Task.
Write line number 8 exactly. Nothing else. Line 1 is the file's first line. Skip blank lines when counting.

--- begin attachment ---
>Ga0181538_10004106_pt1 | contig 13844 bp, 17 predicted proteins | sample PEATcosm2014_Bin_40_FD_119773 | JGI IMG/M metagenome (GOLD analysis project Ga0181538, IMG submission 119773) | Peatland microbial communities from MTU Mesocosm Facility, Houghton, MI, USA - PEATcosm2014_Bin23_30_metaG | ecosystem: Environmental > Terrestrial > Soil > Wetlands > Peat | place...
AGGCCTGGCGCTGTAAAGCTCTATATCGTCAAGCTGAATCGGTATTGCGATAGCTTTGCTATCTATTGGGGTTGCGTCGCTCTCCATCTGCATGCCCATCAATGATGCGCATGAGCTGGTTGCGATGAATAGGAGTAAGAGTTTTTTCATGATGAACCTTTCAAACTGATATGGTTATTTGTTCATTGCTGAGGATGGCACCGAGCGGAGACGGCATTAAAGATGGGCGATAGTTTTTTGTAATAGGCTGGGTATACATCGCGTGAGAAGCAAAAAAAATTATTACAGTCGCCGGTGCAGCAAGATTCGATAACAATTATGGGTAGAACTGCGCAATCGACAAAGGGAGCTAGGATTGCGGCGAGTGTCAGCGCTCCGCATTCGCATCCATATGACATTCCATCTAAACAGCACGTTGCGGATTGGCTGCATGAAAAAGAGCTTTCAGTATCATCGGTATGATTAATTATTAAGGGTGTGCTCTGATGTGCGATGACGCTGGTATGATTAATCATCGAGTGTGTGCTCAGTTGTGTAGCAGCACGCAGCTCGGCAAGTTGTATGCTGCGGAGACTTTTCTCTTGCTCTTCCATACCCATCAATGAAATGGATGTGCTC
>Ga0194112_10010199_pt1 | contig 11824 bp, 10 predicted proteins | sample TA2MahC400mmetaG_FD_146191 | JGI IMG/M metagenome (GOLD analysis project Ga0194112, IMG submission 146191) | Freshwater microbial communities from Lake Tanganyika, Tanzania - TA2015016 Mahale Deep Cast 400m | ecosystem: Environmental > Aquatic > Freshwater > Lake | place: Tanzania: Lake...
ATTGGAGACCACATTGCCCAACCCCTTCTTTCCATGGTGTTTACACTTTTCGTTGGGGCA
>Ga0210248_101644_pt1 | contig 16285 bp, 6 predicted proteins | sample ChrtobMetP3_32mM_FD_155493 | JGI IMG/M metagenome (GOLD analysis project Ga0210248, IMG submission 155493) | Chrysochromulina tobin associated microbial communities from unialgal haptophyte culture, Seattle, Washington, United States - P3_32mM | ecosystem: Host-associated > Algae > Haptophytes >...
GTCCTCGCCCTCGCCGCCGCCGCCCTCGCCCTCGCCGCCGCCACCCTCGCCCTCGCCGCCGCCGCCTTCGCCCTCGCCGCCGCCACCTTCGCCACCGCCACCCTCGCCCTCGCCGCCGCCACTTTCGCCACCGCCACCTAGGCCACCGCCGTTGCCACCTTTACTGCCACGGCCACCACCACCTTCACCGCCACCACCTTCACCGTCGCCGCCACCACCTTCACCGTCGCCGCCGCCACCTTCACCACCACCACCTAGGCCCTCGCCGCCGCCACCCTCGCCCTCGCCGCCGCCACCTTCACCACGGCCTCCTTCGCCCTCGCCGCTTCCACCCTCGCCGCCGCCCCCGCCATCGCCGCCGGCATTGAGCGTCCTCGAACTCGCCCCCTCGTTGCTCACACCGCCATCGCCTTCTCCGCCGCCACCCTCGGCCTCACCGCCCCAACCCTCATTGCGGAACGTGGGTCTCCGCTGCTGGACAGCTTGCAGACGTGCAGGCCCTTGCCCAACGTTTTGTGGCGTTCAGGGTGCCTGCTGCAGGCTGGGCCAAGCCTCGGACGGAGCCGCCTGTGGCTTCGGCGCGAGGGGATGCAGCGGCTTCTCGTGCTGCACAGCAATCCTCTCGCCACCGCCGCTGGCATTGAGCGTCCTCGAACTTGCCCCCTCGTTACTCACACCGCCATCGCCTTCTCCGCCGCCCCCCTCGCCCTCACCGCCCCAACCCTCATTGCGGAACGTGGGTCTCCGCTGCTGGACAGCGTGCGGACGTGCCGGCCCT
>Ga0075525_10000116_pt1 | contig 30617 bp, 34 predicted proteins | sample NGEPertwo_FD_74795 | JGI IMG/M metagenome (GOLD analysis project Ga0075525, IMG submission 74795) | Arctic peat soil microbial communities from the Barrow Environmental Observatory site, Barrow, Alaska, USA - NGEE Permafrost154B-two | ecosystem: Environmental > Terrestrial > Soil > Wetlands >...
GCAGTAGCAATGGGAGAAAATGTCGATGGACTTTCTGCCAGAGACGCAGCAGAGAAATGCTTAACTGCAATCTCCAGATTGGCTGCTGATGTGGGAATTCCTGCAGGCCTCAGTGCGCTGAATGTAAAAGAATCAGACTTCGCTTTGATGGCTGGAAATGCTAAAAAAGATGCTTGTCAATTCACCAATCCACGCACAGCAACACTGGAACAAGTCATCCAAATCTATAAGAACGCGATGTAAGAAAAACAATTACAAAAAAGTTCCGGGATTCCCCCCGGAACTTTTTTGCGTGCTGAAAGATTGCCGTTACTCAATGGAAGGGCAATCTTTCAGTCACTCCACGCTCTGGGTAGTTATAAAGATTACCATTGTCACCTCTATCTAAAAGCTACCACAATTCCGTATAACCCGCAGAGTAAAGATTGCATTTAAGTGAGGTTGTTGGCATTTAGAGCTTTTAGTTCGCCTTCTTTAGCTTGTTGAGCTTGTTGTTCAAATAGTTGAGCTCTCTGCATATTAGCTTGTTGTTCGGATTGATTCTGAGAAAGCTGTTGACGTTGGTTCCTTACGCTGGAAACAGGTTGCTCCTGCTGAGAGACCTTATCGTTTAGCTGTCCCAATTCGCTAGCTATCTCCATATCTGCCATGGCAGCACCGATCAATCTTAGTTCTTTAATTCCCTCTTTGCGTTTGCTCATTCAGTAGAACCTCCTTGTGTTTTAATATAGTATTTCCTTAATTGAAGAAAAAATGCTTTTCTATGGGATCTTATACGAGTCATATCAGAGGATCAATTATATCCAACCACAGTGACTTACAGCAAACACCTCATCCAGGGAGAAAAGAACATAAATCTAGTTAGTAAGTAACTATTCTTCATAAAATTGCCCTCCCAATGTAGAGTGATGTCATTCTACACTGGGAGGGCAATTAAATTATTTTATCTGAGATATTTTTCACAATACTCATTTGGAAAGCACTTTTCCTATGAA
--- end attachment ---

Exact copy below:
GCAGTAGCAATGGGAGAAAATGTCGATGGACTTTCTGCCAGAGACGCAGCAGAGAAATGCTTAACTGCAATCTCCAGATTGGCTGCTGATGTGGGAATTCCTGCAGGCCTCAGTGCGCTGAATGTAAAAGAATCAGACTTCGCTTTGATGGCTGGAAATGCTAAAAAAGATGCTTGTCAATTCACCAATCCACGCACAGCAACACTGGAACAAGTCATCCAAATCTATAAGAACGCGATGTAAGAAAAACAATTACAAAAAAGTTCCGGGATTCCCCCCGGAACTTTTTTGCGTGCTGAAAGATTGCCGTTACTCAATGGAAGGGCAATCTTTCAGTCACTCCACGCTCTGGGTAGTTATAAAGATTACCATTGTCACCTCTATCTAAAAGCTACCACAATTCCGTATAACCCGCAGAGTAAAGATTGCATTTAAGTGAGGTTGTTGGCATTTAGAGCTTTTAGTTCGCCTTCTTTAGCTTGTTGAGCTTGTTGTTCAAATAGTTGAGCTCTCTGCATATTAGCTTGTTGTTCGGATTGATTCTGAGAAAGCTGTTGACGTTGGTTCCTTACGCTGGAAACAGGTTGCTCCTGCTGAGAGACCTTATCGTTTAGCTGTCCCAATTCGCTAGCTATCTCCATATCTGCCATGGCAGCACCGATCAATCTTAGTTCTTTAATTCCCTCTTTGCGTTTGCTCATTCAGTAGAACCTCCTTGTGTTTTAATATAGTATTTCCTTAATTGAAGAAAAAATGCTTTTCTATGGGATCTTATACGAGTCATATCAGAGGATCAATTATATCCAACCACAGTGACTTACAGCAAACACCTCATCCAGGGAGAAAAGAACATAAATCTAGTTAGTAAGTAACTATTCTTCATAAAATTGCCCTCCCAATGTAGAGTGATGTCATTCTACACTGGGAGGGCAATTAAATTATTTTATCTGAGATATTTTTCACAATACTCATTTGGAAAGCACTTTTCCTATGAA